Sustainable Living in Charlottesville

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A Charlottesville couple has created a lifestyle that aims to protect the environment and live a sustainable life, using less and working for goods.

Nathan Hanley and his fiancee, Tenzin Namdol, spent three months living in a small teardrop camper looking for a town to settle in.

"It's a really beautiful way to travel," Namdol said.

Hanley built the camper complete with a sink, a bed for two and electricity powered by a solar panel.

"The solar panel is efficient to charge the battery enough to have a light, a fan and maybe watch a movie at night," Hanley said.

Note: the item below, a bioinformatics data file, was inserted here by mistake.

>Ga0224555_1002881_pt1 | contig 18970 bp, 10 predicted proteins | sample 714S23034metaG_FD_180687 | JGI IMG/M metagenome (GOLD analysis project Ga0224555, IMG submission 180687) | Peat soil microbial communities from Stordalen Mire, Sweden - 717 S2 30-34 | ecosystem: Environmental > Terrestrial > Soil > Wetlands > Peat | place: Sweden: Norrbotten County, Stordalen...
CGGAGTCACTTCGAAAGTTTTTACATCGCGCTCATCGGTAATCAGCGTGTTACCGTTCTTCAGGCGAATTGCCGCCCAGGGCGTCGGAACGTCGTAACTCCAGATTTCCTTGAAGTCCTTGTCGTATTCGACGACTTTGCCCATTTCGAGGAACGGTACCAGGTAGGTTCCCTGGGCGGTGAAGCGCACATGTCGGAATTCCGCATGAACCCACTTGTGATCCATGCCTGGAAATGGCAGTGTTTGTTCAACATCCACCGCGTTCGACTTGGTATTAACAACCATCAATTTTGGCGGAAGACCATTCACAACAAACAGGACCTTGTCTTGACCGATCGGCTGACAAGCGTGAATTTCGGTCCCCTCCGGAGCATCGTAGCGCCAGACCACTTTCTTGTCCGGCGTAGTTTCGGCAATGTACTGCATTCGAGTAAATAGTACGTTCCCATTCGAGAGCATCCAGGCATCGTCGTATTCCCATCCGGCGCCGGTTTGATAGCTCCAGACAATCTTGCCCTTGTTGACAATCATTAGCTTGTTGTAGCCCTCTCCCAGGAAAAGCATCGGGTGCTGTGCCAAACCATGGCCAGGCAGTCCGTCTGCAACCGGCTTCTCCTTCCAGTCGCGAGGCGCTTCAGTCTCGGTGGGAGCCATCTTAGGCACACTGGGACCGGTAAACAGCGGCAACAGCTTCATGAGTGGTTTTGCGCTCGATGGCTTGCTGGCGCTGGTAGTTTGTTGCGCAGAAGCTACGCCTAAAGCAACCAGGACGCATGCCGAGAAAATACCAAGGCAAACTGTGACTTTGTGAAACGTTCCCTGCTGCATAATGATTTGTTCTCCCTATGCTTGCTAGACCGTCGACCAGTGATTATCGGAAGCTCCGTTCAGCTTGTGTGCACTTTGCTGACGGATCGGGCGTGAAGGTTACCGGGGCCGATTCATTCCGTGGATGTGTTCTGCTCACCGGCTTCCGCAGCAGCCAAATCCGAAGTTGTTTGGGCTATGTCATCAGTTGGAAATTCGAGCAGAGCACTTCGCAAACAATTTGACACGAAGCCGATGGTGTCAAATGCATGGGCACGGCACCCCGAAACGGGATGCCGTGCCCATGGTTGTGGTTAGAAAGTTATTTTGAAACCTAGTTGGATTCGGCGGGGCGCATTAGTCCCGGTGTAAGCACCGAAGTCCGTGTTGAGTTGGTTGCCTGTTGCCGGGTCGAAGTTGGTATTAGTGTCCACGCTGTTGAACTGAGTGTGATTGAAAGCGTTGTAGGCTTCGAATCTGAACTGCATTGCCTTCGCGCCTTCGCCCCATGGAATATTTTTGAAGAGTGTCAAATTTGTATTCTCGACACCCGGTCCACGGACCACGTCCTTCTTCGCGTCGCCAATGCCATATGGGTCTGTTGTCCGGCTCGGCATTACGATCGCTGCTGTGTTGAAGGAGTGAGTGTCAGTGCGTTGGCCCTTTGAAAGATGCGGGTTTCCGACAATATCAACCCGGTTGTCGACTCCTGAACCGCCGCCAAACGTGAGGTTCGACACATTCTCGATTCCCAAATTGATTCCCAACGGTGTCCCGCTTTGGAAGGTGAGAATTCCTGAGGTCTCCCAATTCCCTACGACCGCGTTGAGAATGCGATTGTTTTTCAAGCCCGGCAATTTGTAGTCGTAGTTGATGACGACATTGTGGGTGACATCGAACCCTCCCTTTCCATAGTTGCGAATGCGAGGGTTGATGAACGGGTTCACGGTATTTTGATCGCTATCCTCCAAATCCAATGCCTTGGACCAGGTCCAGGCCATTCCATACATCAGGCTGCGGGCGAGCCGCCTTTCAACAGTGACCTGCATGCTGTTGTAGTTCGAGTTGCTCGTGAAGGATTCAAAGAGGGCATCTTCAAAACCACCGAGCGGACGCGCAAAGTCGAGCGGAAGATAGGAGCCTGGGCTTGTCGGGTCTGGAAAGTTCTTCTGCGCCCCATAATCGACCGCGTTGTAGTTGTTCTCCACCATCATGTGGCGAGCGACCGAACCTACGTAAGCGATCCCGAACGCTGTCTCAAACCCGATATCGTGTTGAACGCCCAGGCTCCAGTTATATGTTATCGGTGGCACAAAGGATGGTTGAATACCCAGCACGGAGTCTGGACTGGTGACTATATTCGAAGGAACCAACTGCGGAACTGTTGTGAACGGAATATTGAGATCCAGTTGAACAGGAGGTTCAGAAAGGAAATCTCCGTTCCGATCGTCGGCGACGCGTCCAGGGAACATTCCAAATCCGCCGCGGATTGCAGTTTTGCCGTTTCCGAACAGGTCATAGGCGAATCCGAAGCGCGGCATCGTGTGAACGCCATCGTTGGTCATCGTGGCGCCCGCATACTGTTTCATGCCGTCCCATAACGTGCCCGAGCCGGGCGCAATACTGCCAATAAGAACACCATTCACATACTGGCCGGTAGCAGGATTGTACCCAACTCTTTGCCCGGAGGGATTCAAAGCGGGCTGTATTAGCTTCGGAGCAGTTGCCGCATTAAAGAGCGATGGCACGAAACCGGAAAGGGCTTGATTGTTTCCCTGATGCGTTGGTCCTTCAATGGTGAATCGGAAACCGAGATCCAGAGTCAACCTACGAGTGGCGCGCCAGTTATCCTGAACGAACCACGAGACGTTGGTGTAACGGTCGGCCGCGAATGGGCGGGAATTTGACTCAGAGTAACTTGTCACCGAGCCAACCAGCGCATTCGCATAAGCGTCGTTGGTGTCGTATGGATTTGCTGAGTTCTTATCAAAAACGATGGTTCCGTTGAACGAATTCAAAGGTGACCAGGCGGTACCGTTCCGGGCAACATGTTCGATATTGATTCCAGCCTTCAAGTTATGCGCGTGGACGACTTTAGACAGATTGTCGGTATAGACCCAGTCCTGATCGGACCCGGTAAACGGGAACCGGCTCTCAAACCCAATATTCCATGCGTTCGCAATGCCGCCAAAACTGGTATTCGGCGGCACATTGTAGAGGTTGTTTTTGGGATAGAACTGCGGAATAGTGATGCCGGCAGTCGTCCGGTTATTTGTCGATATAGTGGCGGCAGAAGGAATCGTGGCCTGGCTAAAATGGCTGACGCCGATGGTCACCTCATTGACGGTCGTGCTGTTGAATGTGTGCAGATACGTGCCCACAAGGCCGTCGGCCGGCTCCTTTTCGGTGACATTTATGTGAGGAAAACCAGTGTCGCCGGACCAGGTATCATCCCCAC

The idea is to live a sustainable lifestyle with less.

"I think what I've learned from traveling in this box for a couple months is how little we can use on a daily basis and be okay and be happy," Namdol said.

Since January, the couple has lived in Charlottesville and is renting a room in a house. Namdol works as a nanny while Hanley takes jobs at farms working, not for cash, but for goods including beef, honey and soap.

"I come home with more meat than I can eat in two weeks. I'm trying to figure out who I can trade this awesome meat in town for other things," Hanley said.

Hanley knows not everything can be bought with a trade. He builds and sells raised garden beds.

"It's a nice easy project that I can provide for people that don't have basic carpentry skills or have the time to do it," Hanley said.

Hanley says bartering goods isn't always easy, but he has been able to trade eggs for coffee at an independent store.